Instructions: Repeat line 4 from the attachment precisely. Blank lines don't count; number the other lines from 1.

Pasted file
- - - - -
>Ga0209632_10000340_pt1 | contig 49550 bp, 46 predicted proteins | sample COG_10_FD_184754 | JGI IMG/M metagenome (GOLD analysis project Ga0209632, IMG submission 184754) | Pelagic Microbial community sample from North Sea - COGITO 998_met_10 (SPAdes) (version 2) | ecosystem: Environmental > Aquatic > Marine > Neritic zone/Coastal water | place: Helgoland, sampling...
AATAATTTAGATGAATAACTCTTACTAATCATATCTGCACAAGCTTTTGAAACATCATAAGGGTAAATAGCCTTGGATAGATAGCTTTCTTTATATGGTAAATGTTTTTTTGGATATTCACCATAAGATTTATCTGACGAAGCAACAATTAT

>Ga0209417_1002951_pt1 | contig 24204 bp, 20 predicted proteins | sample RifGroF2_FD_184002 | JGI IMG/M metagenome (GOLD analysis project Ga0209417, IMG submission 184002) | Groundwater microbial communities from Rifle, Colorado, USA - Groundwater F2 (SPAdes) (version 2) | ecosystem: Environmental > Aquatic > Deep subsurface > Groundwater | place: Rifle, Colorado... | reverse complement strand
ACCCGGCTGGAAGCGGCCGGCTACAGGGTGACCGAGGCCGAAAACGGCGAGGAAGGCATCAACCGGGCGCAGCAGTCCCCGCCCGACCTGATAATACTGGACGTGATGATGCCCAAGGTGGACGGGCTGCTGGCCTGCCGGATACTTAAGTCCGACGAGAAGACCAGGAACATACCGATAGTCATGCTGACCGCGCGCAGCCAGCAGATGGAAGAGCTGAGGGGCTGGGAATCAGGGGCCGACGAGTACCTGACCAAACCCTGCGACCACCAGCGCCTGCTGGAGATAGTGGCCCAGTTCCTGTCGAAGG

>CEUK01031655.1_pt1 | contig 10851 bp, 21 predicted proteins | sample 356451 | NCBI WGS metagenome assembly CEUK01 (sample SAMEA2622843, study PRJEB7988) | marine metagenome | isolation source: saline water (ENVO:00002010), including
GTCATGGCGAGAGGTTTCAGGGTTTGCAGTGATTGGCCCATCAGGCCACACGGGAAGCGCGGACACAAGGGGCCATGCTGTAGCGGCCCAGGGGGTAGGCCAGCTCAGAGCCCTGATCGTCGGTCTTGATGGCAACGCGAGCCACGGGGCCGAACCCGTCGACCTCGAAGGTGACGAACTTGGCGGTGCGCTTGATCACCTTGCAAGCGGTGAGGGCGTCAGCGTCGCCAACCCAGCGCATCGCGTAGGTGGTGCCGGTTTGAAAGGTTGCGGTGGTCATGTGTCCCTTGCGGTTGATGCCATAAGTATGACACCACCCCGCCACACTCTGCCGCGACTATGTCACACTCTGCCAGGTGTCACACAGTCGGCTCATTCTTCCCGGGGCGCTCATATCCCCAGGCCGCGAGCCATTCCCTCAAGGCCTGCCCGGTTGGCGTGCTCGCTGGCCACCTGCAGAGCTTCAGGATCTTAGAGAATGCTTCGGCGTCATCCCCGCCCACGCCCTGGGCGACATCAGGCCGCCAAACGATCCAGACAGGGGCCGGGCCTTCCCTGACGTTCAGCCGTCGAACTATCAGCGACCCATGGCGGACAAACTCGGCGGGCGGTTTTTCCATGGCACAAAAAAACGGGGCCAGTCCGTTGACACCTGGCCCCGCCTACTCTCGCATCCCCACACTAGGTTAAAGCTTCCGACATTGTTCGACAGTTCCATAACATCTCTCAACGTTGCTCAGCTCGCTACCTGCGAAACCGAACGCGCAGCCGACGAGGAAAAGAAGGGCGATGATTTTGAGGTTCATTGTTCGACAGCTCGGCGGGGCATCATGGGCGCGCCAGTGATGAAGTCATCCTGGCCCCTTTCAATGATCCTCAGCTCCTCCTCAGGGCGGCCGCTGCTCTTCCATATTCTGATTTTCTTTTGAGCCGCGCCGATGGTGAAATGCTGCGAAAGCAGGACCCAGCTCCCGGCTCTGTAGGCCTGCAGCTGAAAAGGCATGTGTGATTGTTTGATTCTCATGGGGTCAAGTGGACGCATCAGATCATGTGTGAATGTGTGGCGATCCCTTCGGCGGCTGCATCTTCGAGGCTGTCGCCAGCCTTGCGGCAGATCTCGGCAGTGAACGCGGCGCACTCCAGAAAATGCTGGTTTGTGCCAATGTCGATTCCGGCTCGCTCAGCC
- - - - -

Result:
ACCCGGCTGGAAGCGGCCGGCTACAGGGTGACCGAGGCCGAAAACGGCGAGGAAGGCATCAACCGGGCGCAGCAGTCCCCGCCCGACCTGATAATACTGGACGTGATGATGCCCAAGGTGGACGGGCTGCTGGCCTGCCGGATACTTAAGTCCGACGAGAAGACCAGGAACATACCGATAGTCATGCTGACCGCGCGCAGCCAGCAGATGGAAGAGCTGAGGGGCTGGGAATCAGGGGCCGACGAGTACCTGACCAAACCCTGCGACCACCAGCGCCTGCTGGAGATAGTGGCCCAGTTCCTGTCGAAGG